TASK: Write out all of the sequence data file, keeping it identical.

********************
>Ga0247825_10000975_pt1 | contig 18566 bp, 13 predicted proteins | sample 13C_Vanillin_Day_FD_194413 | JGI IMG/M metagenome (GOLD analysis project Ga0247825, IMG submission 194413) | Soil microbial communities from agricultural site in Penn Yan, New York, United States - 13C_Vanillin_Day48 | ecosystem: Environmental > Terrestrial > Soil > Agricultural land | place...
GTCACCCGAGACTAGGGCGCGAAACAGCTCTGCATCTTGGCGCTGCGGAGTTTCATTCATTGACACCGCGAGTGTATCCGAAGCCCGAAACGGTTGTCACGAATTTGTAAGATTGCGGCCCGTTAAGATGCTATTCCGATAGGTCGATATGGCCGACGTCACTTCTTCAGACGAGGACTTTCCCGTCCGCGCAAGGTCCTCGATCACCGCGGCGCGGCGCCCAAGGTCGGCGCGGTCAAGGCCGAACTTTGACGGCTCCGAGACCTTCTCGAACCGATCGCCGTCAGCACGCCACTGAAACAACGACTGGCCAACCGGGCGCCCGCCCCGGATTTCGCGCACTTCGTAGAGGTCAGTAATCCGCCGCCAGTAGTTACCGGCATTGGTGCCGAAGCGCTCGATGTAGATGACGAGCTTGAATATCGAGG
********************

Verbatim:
>Ga0247825_10000975_pt1 | contig 18566 bp, 13 predicted proteins | sample 13C_Vanillin_Day_FD_194413 | JGI IMG/M metagenome (GOLD analysis project Ga0247825, IMG submission 194413) | Soil microbial communities from agricultural site in Penn Yan, New York, United States - 13C_Vanillin_Day48 | ecosystem: Environmental > Terrestrial > Soil > Agricultural land | place...
GTCACCCGAGACTAGGGCGCGAAACAGCTCTGCATCTTGGCGCTGCGGAGTTTCATTCATTGACACCGCGAGTGTATCCGAAGCCCGAAACGGTTGTCACGAATTTGTAAGATTGCGGCCCGTTAAGATGCTATTCCGATAGGTCGATATGGCCGACGTCACTTCTTCAGACGAGGACTTTCCCGTCCGCGCAAGGTCCTCGATCACCGCGGCGCGGCGCCCAAGGTCGGCGCGGTCAAGGCCGAACTTTGACGGCTCCGAGACCTTCTCGAACCGATCGCCGTCAGCACGCCACTGAAACAACGACTGGCCAACCGGGCGCCCGCCCCGGATTTCGCGCACTTCGTAGAGGTCAGTAATCCGCCGCCAGTAGTTACCGGCATTGGTGCCGAAGCGCTCGATGTAGATGACGAGCTTGAATATCGAGG